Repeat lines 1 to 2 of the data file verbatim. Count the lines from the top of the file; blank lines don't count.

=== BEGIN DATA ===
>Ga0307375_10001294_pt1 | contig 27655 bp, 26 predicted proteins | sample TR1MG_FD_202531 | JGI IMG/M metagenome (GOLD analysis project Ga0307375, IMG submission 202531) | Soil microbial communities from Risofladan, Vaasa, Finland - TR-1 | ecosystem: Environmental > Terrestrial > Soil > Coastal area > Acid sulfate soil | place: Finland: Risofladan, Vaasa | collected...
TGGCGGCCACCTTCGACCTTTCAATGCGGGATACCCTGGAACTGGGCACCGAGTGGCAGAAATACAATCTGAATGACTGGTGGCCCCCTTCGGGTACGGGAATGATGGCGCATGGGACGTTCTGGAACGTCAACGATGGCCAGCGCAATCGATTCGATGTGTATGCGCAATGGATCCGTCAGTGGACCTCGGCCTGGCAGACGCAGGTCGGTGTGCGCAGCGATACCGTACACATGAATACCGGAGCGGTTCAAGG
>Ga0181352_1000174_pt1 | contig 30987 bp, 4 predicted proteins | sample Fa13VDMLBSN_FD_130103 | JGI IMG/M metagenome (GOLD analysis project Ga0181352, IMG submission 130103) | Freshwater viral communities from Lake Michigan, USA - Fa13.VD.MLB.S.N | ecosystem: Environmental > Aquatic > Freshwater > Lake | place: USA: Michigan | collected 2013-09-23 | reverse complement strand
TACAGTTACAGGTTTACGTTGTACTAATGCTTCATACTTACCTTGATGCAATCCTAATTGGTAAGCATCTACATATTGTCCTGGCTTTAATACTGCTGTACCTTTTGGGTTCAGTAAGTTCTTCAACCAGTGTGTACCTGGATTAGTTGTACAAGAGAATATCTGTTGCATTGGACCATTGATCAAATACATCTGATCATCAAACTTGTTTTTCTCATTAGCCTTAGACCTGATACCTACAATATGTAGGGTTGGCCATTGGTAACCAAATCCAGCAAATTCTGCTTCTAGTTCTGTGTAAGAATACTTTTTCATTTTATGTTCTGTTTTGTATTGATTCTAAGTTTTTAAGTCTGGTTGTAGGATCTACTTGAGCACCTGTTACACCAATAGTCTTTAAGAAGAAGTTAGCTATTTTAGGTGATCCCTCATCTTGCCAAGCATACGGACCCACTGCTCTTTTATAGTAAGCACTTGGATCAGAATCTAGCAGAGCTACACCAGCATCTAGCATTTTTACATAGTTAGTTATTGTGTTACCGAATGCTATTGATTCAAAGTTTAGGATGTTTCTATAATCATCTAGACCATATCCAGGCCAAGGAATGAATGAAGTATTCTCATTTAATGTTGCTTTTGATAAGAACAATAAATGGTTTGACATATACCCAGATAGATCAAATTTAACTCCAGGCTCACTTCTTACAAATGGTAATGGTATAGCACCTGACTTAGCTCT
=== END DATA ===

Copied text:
>Ga0307375_10001294_pt1 | contig 27655 bp, 26 predicted proteins | sample TR1MG_FD_202531 | JGI IMG/M metagenome (GOLD analysis project Ga0307375, IMG submission 202531) | Soil microbial communities from Risofladan, Vaasa, Finland - TR-1 | ecosystem: Environmental > Terrestrial > Soil > Coastal area > Acid sulfate soil | place: Finland: Risofladan, Vaasa | collected...
TGGCGGCCACCTTCGACCTTTCAATGCGGGATACCCTGGAACTGGGCACCGAGTGGCAGAAATACAATCTGAATGACTGGTGGCCCCCTTCGGGTACGGGAATGATGGCGCATGGGACGTTCTGGAACGTCAACGATGGCCAGCGCAATCGATTCGATGTGTATGCGCAATGGATCCGTCAGTGGACCTCGGCCTGGCAGACGCAGGTCGGTGTGCGCAGCGATACCGTACACATGAATACCGGAGCGGTTCAAGG